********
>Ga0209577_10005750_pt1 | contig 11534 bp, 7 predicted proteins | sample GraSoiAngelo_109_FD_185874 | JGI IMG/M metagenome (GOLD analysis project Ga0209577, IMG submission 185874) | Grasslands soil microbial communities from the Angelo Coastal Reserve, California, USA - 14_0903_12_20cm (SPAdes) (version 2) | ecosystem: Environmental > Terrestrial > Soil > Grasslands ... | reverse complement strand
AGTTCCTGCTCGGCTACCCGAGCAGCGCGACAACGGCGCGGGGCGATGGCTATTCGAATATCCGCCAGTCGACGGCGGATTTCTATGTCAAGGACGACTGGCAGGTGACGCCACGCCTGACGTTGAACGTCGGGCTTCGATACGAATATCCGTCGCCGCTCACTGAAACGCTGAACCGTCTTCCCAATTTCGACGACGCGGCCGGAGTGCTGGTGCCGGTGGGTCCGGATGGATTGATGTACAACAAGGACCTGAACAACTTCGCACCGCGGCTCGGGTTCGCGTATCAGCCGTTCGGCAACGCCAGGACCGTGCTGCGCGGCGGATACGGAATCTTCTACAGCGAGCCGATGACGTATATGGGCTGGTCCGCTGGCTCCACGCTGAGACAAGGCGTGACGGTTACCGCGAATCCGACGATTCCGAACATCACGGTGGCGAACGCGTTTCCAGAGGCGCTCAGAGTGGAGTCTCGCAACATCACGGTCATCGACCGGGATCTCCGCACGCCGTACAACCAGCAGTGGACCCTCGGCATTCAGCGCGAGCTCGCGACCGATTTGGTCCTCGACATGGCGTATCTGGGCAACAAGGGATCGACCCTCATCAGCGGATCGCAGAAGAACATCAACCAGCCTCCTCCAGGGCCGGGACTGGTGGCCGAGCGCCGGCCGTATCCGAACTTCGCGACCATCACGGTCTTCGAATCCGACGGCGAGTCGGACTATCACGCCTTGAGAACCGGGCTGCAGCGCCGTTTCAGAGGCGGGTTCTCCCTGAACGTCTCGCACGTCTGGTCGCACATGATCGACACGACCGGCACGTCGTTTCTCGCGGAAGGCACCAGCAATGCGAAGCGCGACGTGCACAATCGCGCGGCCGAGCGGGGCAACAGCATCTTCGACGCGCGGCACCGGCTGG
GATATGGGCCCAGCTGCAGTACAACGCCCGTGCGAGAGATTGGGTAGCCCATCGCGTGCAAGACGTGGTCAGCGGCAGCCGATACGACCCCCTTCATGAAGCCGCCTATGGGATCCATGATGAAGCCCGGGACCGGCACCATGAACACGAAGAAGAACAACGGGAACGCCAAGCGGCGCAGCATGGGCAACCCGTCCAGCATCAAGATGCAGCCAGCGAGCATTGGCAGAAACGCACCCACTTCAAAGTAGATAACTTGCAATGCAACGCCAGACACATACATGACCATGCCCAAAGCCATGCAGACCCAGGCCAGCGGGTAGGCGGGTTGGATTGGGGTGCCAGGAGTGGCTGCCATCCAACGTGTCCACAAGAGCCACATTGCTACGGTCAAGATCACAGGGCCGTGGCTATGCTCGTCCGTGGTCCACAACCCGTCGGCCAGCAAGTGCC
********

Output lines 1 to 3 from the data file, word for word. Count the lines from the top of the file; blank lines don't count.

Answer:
>Ga0209577_10005750_pt1 | contig 11534 bp, 7 predicted proteins | sample GraSoiAngelo_109_FD_185874 | JGI IMG/M metagenome (GOLD analysis project Ga0209577, IMG submission 185874) | Grasslands soil microbial communities from the Angelo Coastal Reserve, California, USA - 14_0903_12_20cm (SPAdes) (version 2) | ecosystem: Environmental > Terrestrial > Soil > Grasslands ... | reverse complement strand
AGTTCCTGCTCGGCTACCCGAGCAGCGCGACAACGGCGCGGGGCGATGGCTATTCGAATATCCGCCAGTCGACGGCGGATTTCTATGTCAAGGACGACTGGCAGGTGACGCCACGCCTGACGTTGAACGTCGGGCTTCGATACGAATATCCGTCGCCGCTCACTGAAACGCTGAACCGTCTTCCCAATTTCGACGACGCGGCCGGAGTGCTGGTGCCGGTGGGTCCGGATGGATTGATGTACAACAAGGACCTGAACAACTTCGCACCGCGGCTCGGGTTCGCGTATCAGCCGTTCGGCAACGCCAGGACCGTGCTGCGCGGCGGATACGGAATCTTCTACAGCGAGCCGATGACGTATATGGGCTGGTCCGCTGGCTCCACGCTGAGACAAGGCGTGACGGTTACCGCGAATCCGACGATTCCGAACATCACGGTGGCGAACGCGTTTCCAGAGGCGCTCAGAGTGGAGTCTCGCAACATCACGGTCATCGACCGGGATCTCCGCACGCCGTACAACCAGCAGTGGACCCTCGGCATTCAGCGCGAGCTCGCGACCGATTTGGTCCTCGACATGGCGTATCTGGGCAACAAGGGATCGACCCTCATCAGCGGATCGCAGAAGAACATCAACCAGCCTCCTCCAGGGCCGGGACTGGTGGCCGAGCGCCGGCCGTATCCGAACTTCGCGACCATCACGGTCTTCGAATCCGACGGCGAGTCGGACTATCACGCCTTGAGAACCGGGCTGCAGCGCCGTTTCAGAGGCGGGTTCTCCCTGAACGTCTCGCACGTCTGGTCGCACATGATCGACACGACCGGCACGTCGTTTCTCGCGGAAGGCACCAGCAATGCGAAGCGCGACGTGCACAATCGCGCGGCCGAGCGGGGCAACAGCATCTTCGACGCGCGGCACCGGCTGG
GATATGGGCCCAGCTGCAGTACAACGCCCGTGCGAGAGATTGGGTAGCCCATCGCGTGCAAGACGTGGTCAGCGGCAGCCGATACGACCCCCTTCATGAAGCCGCCTATGGGATCCATGATGAAGCCCGGGACCGGCACCATGAACACGAAGAAGAACAACGGGAACGCCAAGCGGCGCAGCATGGGCAACCCGTCCAGCATCAAGATGCAGCCAGCGAGCATTGGCAGAAACGCACCCACTTCAAAGTAGATAACTTGCAATGCAACGCCAGACACATACATGACCATGCCCAAAGCCATGCAGACCCAGGCCAGCGGGTAGGCGGGTTGGATTGGGGTGCCAGGAGTGGCTGCCATCCAACGTGTCCACAAGAGCCACATTGCTACGGTCAAGATCACAGGGCCGTGGCTATGCTCGTCCGTGGTCCACAACCCGTCGGCCAGCAAGTGCC